"The book was originally published in 1885, and Degas was here right at this time. What he was eating here in this house, at that time, was the same Creole cuisine. It's wonderful and inspiring to really honor that."
Visiting chef Jacob Cureton interprets the cuisine rather than truly resurrecting it. For Cureton — who has cooked alongside New Orleans chefs such as Scott Boswell, Isaac Toups and Ryan Hughes — it's also a way of connecting with the city's past. "The Dinner With Degas has become a great way for me to get more involved with New Orleans history," Cureton says. "It's a creative outlet for talented, ambitious chefs looking for a little bit of a challenge. Each chef has a chance to showcase his or hers own unique background. I'm from Southern Alabama and it is reflected subtly in my cooking. This dinner is a great way to experience history and community in an interactive environment."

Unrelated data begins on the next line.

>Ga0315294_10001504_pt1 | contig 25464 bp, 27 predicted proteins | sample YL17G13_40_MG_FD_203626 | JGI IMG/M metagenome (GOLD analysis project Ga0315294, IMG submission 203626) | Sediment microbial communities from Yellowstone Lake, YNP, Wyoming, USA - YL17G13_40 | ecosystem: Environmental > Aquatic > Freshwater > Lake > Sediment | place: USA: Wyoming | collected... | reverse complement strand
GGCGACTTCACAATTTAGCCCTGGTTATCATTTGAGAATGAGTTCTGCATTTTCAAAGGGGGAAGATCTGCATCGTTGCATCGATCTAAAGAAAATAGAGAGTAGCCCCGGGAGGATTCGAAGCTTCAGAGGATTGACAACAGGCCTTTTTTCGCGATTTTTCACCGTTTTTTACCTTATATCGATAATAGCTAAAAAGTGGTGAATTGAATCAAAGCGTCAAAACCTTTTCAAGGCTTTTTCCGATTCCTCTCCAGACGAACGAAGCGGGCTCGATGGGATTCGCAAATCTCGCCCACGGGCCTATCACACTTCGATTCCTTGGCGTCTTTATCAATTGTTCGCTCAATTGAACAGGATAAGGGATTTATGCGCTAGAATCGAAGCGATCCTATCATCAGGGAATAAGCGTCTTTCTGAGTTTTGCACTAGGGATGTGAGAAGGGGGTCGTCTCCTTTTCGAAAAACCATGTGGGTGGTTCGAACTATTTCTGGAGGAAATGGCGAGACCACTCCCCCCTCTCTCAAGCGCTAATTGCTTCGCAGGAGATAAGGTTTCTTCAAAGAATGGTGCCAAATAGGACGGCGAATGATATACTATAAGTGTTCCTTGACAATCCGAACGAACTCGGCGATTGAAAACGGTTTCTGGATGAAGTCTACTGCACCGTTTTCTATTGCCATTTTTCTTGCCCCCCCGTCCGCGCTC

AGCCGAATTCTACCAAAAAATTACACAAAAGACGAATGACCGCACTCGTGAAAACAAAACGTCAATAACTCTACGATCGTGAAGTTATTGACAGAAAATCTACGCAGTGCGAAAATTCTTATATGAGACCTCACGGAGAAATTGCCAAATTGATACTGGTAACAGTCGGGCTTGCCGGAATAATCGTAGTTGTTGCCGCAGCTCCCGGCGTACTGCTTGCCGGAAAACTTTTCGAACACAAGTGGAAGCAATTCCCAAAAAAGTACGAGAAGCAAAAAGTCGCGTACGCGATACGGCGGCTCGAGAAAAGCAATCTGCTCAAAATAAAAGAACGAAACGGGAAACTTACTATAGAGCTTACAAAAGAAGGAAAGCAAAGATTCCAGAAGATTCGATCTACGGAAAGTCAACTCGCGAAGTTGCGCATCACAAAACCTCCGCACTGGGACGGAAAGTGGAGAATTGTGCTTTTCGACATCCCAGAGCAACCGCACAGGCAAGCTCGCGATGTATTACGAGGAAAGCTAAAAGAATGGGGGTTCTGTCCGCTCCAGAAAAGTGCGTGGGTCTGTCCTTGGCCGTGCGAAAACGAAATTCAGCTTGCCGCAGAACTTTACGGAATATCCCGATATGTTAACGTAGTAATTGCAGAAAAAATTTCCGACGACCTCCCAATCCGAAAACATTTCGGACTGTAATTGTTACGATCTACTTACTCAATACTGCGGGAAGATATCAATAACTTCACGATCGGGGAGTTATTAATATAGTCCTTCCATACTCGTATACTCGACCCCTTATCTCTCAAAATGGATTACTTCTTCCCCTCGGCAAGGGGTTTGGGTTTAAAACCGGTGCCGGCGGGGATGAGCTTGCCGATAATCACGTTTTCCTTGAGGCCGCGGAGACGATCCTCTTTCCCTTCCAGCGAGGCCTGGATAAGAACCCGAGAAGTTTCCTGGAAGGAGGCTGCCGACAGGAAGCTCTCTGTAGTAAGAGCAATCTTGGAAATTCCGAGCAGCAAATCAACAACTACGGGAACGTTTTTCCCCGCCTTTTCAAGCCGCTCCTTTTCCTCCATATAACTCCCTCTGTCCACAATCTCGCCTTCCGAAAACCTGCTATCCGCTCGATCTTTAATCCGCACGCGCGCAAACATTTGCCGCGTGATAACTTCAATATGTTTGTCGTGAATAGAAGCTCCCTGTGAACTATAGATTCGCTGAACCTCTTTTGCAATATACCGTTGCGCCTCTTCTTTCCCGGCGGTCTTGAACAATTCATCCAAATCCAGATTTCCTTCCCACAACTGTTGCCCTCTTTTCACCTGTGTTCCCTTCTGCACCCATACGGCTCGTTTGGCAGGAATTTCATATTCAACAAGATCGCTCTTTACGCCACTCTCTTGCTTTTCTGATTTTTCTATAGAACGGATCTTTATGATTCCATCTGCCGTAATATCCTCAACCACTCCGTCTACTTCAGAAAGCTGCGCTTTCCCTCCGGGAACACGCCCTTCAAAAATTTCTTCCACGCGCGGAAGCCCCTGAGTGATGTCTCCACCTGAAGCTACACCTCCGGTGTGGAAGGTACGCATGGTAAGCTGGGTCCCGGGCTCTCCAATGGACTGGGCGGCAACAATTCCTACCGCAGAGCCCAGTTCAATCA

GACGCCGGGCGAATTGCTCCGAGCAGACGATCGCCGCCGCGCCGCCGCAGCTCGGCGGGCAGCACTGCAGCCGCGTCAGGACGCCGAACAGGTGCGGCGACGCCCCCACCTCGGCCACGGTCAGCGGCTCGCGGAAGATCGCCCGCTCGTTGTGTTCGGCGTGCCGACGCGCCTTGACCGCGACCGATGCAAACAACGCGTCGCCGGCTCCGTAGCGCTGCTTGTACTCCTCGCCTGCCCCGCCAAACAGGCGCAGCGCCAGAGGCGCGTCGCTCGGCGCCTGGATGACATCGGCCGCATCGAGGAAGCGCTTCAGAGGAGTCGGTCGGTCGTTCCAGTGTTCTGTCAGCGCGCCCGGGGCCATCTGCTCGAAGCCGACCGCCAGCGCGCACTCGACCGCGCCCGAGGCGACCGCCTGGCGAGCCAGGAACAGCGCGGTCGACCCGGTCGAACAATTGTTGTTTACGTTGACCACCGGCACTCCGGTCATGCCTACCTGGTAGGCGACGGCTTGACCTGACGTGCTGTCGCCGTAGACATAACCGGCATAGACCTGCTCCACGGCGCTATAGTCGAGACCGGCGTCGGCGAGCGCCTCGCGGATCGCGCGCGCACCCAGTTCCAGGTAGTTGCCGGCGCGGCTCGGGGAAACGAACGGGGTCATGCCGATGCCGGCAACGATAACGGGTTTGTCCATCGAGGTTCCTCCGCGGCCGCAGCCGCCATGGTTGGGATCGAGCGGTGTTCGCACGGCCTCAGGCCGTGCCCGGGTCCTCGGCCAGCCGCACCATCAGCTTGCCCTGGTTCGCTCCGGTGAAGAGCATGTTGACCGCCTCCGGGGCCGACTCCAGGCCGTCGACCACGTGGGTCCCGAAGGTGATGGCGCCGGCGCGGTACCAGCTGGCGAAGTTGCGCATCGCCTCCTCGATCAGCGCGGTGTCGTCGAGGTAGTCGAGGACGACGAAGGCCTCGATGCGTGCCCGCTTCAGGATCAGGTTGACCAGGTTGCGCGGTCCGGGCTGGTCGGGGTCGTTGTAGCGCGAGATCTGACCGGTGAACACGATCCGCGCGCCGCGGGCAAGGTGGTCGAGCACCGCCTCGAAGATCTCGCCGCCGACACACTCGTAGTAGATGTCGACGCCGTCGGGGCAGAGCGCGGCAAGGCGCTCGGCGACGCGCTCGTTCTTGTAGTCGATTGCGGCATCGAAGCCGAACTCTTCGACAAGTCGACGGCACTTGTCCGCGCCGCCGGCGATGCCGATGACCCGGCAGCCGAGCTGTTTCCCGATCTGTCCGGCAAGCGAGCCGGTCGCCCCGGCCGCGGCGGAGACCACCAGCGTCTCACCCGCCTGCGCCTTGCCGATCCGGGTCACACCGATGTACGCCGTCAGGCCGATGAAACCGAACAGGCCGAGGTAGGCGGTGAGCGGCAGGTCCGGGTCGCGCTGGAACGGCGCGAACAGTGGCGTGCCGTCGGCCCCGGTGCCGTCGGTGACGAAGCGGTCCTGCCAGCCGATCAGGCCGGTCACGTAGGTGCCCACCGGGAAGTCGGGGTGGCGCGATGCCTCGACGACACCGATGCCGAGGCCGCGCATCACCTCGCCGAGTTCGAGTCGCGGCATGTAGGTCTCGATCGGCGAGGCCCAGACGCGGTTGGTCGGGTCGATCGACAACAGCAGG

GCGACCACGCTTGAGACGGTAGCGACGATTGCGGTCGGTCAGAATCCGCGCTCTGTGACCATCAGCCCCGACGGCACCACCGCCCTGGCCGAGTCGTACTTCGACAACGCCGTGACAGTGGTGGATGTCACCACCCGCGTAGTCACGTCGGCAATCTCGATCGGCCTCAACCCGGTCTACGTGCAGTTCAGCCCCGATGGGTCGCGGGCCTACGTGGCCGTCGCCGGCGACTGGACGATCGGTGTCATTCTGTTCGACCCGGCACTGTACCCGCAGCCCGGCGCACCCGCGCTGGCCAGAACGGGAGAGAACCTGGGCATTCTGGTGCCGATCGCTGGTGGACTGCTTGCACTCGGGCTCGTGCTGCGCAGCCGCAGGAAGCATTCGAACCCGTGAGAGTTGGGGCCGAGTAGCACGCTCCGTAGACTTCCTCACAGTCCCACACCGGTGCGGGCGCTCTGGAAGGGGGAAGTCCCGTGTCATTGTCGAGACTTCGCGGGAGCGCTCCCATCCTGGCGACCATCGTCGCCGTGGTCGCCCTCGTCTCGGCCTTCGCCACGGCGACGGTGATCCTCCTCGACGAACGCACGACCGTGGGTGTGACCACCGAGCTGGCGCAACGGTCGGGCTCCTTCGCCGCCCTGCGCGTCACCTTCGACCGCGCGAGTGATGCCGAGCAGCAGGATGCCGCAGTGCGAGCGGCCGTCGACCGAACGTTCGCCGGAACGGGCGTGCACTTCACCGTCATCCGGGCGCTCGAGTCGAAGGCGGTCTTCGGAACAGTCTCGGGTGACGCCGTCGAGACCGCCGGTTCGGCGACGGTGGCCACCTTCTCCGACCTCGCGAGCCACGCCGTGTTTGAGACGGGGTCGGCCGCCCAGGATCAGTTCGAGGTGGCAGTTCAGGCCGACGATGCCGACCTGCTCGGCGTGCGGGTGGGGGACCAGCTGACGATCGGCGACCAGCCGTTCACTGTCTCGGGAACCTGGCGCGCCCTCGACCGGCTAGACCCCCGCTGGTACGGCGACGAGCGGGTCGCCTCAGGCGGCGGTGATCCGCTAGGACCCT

Dishes include "Queen Victoria's Favorite Green Pea Soup" made with peas, charred celery, mint, and spiced citrus-cured bacon, as well as "Mutton That Will Taste Like Venison," featuring braised leg of lamb with a potato cream puff, huckleberry-mushroom jus and pureed mustard greens. Dinner and absinthe cocktail is $78 per person. Guests may bring their own wine, and there is no corkage fee.